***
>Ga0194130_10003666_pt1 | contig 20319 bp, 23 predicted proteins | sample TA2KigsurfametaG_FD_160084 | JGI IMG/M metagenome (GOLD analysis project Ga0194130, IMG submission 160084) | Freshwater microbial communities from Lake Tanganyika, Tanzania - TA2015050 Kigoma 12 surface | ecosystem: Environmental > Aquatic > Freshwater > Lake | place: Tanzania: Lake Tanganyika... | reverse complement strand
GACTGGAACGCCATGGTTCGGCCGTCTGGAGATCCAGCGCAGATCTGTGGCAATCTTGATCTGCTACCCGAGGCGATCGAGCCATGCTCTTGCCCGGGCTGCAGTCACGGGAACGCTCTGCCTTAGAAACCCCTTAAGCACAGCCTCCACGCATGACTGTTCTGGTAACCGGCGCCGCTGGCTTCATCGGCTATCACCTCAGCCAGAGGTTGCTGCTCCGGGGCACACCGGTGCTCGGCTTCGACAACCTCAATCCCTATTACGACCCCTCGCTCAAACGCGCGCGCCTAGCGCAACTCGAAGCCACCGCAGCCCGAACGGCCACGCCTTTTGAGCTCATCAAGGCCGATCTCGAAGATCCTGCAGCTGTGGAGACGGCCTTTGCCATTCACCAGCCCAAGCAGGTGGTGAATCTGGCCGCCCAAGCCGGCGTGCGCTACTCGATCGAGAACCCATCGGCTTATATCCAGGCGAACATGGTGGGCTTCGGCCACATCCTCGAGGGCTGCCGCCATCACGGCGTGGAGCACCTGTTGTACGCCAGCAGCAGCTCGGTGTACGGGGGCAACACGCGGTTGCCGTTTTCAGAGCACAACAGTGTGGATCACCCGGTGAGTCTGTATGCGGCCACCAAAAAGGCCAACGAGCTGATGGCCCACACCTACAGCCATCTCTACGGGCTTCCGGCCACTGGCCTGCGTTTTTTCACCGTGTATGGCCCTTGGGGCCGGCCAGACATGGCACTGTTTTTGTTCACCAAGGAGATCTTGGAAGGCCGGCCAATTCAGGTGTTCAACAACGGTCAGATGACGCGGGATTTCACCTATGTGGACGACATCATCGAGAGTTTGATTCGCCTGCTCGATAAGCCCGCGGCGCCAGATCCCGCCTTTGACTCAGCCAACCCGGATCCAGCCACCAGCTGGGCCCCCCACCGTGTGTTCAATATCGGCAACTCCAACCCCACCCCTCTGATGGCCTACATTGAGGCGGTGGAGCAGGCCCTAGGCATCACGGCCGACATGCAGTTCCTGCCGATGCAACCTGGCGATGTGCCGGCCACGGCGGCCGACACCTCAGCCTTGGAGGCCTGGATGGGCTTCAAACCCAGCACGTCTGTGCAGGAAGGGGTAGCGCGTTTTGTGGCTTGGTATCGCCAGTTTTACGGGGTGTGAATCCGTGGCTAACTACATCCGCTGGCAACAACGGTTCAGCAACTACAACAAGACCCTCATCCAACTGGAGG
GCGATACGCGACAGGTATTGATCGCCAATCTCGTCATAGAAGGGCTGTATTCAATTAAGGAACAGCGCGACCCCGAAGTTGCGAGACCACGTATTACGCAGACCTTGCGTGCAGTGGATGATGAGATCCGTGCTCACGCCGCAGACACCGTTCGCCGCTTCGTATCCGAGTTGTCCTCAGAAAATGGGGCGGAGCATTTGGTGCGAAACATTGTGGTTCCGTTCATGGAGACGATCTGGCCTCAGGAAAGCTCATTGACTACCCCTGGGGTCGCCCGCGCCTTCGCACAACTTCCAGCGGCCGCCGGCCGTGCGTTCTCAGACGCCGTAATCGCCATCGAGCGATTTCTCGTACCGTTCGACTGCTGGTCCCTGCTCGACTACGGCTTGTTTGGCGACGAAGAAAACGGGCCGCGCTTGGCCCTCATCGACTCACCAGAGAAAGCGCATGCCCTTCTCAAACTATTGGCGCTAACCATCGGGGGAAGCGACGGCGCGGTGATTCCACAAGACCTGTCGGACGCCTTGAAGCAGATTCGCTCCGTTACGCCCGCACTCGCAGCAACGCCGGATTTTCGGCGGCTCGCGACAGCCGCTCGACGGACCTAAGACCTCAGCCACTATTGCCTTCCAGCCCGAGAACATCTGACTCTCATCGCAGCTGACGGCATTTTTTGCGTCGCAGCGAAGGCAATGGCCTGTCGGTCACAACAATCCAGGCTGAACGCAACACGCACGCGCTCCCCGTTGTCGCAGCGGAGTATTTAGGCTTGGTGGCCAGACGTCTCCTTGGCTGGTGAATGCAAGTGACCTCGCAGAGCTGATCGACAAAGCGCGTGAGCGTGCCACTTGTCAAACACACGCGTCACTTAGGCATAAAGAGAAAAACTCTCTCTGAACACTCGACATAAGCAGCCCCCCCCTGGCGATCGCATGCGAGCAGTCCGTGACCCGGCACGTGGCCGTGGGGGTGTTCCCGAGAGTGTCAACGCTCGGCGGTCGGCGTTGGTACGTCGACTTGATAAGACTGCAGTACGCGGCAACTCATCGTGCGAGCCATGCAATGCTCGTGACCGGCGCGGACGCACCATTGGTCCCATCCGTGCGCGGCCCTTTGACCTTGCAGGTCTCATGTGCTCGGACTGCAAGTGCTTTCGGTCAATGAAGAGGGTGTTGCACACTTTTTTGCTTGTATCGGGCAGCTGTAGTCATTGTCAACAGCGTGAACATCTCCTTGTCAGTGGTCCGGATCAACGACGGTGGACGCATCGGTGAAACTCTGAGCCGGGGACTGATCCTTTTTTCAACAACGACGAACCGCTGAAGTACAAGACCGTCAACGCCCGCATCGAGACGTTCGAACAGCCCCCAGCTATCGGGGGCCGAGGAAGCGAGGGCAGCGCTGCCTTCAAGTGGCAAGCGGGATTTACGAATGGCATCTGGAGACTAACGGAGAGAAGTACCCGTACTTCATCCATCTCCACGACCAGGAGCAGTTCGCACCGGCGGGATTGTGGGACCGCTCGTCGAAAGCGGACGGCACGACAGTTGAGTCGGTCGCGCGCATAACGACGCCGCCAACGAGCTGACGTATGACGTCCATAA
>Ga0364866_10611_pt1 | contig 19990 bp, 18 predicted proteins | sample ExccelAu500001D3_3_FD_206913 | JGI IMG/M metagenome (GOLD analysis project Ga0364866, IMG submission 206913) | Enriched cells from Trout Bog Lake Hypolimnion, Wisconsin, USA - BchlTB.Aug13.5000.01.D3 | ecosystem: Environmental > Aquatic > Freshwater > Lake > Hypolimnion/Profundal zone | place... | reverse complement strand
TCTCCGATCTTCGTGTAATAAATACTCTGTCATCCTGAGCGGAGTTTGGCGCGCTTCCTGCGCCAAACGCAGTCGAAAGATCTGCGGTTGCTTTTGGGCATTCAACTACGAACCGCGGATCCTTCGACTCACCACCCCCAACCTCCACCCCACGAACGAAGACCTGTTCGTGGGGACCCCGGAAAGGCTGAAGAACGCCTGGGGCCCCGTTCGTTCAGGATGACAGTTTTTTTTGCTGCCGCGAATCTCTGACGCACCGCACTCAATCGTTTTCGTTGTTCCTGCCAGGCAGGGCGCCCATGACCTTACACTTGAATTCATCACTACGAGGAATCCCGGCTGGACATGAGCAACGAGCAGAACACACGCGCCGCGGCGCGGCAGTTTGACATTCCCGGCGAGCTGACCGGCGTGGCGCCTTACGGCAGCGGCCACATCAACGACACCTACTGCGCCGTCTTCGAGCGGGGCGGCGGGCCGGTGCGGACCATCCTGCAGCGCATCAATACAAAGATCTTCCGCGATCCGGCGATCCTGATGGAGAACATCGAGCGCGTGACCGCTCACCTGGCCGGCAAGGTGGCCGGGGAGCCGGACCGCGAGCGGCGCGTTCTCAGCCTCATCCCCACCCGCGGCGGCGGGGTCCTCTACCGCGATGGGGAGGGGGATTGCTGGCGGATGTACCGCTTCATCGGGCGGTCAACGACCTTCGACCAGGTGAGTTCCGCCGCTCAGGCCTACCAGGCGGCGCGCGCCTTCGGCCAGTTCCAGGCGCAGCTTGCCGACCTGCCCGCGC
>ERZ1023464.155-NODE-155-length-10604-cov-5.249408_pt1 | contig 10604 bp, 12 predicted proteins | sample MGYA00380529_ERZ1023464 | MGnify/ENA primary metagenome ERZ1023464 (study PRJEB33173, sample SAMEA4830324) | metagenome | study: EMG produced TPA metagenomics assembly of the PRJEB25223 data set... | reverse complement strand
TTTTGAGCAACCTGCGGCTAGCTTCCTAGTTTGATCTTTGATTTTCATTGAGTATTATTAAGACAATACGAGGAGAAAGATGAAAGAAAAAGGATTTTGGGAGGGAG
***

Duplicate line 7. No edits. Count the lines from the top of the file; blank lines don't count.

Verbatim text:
TTTTGAGCAACCTGCGGCTAGCTTCCTAGTTTGATCTTTGATTTTCATTGAGTATTATTAAGACAATACGAGGAGAAAGATGAAAGAAAAAGGATTTTGGGAGGGAG